It was interesting listening to Lorenzo Fertitta last weekend. He gave a keynote speech at the UFC Fan Expo, the day after Dana White and in front of a much, much smaller crowd. Yet, in a prepared speech and a fan question and answer session, Fertitta said much, much more. Fans asked Fertitta much braver and more insightful questions than most reporters manage and Lorenzo was up to the challenge.
One issue that jumped out was the UFC's intention to become a worldwide brand: and why that has turned out to be such a complicated task. The UFC has struggled in the United Kingdom, angered their new partners in the middle east, and failed to launch in Japan. But it is Germany that stands out as the UFC's biggest failure-and it's biggest challenge.
After drawing a meager crowd of just 12,854 for their German debut at UFC 99 in Cologne (in an arena that seats from 18,500-20,000 depending on the setup) the event was subsequently lambasted in the German media. A crusading politician named Norbert Schneider sought to get the sport banned on German television. With allies in the boxing and professional wrestling communities, he succeeded. Despite an 11 PM timeslot, the sport was deemed unfit for public consumption. DSF was forced to pull all UFC programming after the Bavarian state office for new media used a "human dignity" law to justify overruling the ratings board who decided MMA was in good company with porn ads and other late night fare.
To the Fertitta's, "no" is an unacceptable answer. They battled politicians and a hostile media here in America-and won. Zuffa is an aggressive company. Like former President George W. Bush (who Fertitta once donated money to), Zuffa practices a distinctly American form of cowboy style diplomacy. Don't want them in your community? Too bad. Banned in Toronto, they decided to open an office there. Banned in Germany? Well, they're coming anyway.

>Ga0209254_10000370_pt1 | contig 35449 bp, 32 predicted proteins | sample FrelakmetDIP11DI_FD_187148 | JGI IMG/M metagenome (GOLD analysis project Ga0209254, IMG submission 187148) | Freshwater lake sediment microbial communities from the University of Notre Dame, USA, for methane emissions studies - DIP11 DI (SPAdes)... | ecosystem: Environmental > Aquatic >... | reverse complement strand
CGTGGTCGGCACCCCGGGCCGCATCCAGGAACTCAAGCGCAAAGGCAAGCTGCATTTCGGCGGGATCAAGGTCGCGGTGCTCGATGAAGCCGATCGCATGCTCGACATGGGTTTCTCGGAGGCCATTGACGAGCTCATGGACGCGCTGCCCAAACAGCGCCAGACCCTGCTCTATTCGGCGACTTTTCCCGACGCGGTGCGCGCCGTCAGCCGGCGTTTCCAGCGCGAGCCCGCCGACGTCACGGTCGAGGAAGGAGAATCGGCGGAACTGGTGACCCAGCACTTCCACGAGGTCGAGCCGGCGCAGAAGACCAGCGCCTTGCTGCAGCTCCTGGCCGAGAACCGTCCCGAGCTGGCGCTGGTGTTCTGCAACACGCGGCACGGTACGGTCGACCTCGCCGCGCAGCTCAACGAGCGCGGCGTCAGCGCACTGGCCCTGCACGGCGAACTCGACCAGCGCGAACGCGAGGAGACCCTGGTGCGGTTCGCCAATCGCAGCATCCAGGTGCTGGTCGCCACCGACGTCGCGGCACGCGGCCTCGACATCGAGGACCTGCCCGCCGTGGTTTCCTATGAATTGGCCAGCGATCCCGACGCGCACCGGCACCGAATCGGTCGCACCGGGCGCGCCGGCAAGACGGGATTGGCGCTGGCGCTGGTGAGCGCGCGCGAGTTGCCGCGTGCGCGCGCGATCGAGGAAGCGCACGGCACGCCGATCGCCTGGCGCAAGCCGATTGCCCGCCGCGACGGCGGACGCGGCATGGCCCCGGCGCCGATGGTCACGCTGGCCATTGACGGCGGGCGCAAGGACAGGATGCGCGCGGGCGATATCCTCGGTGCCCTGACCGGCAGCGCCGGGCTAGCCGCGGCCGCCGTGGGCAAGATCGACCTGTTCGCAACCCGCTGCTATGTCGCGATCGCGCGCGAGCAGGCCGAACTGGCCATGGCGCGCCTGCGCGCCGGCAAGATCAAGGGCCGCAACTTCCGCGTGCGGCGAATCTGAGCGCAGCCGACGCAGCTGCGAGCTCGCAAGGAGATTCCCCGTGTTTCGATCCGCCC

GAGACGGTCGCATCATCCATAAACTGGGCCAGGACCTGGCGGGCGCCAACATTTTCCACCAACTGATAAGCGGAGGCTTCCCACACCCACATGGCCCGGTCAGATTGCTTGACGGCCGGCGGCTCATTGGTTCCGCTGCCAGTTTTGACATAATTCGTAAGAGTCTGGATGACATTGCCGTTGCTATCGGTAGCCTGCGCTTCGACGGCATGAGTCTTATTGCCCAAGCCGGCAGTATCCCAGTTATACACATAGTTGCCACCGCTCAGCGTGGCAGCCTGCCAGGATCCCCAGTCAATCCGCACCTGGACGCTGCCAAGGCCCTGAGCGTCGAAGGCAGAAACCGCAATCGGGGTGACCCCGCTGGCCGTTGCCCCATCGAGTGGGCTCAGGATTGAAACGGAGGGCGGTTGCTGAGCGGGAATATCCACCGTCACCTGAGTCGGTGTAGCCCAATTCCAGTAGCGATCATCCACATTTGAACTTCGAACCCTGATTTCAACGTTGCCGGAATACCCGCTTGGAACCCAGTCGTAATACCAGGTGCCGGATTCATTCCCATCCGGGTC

I appreciate the enthusiasm, but in this case it could backfire in a big way. The UFC is currently banned on German television. Their network partners DSF are batting for them and the case is pending in court. Pushing German politicians is a bad idea. The battle could start at a local level politico and spread like a horrible virus to a state level operator. It's not much of a logical leap to say that an event that is inappropriate on a 52 inch Sony is also inappropriate live and in person. A politician looking to make a name could score an easy political victory by running the company right out of town.
Sometimes pushing hard works. Bullying fighters, agents, and competitors-that's just good old fashioned American capitalism. But bullying politicians in Germany isn't a winning proposition. For once Zuffa needs to concede the battle in order to win the war. Otherwise they may see themselves banned in Europe's most combat sport friendly country.